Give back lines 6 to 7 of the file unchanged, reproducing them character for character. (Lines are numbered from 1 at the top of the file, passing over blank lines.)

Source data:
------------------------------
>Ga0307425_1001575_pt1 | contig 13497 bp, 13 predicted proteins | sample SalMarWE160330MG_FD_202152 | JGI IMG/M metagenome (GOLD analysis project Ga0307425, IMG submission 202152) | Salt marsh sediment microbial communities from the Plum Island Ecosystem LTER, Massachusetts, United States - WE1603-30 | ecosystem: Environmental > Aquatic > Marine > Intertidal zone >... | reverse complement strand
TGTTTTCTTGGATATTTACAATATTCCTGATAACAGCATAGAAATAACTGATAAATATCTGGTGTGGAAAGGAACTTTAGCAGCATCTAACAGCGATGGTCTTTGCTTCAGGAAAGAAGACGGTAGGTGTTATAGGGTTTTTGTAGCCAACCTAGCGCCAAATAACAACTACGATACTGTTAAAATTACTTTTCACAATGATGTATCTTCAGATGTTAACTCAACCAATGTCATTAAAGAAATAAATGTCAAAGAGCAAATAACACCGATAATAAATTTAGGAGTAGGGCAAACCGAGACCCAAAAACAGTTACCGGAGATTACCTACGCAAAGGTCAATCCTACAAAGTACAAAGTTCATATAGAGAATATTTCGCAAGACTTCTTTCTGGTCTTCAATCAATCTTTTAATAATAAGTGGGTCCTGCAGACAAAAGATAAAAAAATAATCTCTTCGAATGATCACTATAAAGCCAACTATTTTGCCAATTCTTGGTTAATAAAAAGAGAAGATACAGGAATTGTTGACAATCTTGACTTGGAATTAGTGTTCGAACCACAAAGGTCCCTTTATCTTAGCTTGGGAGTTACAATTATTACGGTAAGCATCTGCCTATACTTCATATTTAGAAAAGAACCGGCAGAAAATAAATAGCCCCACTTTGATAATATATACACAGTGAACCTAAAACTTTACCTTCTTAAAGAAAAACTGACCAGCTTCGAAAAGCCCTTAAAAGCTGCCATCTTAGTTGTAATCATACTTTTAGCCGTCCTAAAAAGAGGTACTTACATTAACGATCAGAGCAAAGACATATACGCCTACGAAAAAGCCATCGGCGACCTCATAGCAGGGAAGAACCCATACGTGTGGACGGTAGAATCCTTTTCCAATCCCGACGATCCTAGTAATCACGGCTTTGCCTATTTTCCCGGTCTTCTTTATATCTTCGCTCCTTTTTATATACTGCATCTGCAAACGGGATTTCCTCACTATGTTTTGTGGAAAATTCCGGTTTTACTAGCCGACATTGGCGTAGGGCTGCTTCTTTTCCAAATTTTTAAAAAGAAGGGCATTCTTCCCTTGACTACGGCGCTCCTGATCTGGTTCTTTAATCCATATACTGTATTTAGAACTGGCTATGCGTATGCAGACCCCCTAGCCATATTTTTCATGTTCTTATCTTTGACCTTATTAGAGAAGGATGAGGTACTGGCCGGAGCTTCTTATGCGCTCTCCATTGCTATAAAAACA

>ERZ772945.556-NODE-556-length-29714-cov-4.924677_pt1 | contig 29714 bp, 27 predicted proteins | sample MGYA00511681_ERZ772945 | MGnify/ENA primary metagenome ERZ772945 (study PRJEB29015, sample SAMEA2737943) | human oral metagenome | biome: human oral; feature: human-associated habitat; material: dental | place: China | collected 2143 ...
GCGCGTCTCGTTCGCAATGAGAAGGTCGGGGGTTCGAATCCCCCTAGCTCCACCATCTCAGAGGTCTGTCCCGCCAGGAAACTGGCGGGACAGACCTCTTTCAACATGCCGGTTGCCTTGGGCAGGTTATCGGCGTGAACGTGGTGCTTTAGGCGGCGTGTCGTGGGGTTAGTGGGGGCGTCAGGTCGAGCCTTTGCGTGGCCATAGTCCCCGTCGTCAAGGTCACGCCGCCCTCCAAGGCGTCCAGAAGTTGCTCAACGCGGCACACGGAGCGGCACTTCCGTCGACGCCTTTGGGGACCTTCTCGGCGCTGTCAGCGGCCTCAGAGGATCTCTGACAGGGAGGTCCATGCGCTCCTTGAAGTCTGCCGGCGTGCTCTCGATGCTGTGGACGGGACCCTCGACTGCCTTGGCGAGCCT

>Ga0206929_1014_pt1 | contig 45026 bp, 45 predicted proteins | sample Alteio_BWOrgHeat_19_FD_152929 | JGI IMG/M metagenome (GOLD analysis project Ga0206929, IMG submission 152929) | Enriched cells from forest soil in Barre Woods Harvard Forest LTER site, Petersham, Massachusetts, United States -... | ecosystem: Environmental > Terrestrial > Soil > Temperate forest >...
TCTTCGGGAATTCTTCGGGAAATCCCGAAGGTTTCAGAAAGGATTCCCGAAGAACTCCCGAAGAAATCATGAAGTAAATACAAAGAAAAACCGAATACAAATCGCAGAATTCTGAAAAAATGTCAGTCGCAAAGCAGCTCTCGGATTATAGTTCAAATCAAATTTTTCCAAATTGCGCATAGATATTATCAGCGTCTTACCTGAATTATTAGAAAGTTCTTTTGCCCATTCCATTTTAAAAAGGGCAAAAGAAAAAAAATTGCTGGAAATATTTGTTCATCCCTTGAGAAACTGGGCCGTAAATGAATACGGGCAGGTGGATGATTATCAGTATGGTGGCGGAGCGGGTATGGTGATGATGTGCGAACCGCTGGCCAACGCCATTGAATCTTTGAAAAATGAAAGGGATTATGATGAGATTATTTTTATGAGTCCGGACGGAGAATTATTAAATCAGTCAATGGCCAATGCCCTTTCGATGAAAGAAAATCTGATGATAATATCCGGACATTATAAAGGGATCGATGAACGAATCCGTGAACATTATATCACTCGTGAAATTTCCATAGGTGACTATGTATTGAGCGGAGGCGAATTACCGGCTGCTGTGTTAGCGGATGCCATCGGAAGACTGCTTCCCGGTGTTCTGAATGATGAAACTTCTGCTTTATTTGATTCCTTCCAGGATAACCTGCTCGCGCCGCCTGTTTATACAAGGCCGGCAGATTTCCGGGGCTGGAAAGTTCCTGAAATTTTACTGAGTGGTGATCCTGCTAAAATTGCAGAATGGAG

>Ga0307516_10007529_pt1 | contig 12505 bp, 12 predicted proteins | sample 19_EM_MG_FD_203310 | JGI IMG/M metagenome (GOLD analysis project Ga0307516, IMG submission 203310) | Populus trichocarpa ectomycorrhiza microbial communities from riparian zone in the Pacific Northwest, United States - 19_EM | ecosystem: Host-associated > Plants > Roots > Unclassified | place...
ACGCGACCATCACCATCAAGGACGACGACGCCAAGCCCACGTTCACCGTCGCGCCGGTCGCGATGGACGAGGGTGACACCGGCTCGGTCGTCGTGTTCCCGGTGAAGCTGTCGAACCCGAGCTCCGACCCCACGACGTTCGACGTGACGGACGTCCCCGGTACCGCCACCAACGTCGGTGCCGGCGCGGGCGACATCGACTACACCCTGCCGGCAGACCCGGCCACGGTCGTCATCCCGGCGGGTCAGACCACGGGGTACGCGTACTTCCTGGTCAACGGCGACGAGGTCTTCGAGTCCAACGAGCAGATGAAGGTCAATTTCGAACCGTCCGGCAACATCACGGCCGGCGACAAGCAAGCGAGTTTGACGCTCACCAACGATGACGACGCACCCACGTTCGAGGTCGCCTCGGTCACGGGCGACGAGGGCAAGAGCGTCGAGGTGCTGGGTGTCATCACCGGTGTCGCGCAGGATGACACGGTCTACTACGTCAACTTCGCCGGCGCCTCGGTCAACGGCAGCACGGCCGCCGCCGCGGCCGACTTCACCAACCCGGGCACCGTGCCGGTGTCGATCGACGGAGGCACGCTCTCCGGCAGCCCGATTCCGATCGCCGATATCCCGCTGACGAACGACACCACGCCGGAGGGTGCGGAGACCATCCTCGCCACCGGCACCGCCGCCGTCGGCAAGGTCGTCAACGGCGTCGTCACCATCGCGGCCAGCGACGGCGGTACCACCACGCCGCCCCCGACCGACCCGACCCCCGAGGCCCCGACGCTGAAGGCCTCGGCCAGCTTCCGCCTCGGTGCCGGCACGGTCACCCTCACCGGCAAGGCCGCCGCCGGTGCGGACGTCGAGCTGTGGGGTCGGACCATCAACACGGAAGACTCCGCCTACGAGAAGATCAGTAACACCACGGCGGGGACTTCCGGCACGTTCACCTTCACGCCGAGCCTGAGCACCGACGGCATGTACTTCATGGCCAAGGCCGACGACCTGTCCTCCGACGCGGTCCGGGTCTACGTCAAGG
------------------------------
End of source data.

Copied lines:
TCTTCGGGAATTCTTCGGGAAATCCCGAAGGTTTCAGAAAGGATTCCCGAAGAACTCCCGAAGAAATCATGAAGTAAATACAAAGAAAAACCGAATACAAATCGCAGAATTCTGAAAAAATGTCAGTCGCAAAGCAGCTCTCGGATTATAGTTCAAATCAAATTTTTCCAAATTGCGCATAGATATTATCAGCGTCTTACCTGAATTATTAGAAAGTTCTTTTGCCCATTCCATTTTAAAAAGGGCAAAAGAAAAAAAATTGCTGGAAATATTTGTTCATCCCTTGAGAAACTGGGCCGTAAATGAATACGGGCAGGTGGATGATTATCAGTATGGTGGCGGAGCGGGTATGGTGATGATGTGCGAACCGCTGGCCAACGCCATTGAATCTTTGAAAAATGAAAGGGATTATGATGAGATTATTTTTATGAGTCCGGACGGAGAATTATTAAATCAGTCAATGGCCAATGCCCTTTCGATGAAAGAAAATCTGATGATAATATCCGGACATTATAAAGGGATCGATGAACGAATCCGTGAACATTATATCACTCGTGAAATTTCCATAGGTGACTATGTATTGAGCGGAGGCGAATTACCGGCTGCTGTGTTAGCGGATGCCATCGGAAGACTGCTTCCCGGTGTTCTGAATGATGAAACTTCTGCTTTATTTGATTCCTTCCAGGATAACCTGCTCGCGCCGCCTGTTTATACAAGGCCGGCAGATTTCCGGGGCTGGAAAGTTCCTGAAATTTTACTGAGTGGTGATCCTGCTAAAATTGCAGAATGGAG

>Ga0307516_10007529_pt1 | contig 12505 bp, 12 predicted proteins | sample 19_EM_MG_FD_203310 | JGI IMG/M metagenome (GOLD analysis project Ga0307516, IMG submission 203310) | Populus trichocarpa ectomycorrhiza microbial communities from riparian zone in the Pacific Northwest, United States - 19_EM | ecosystem: Host-associated > Plants > Roots > Unclassified | place...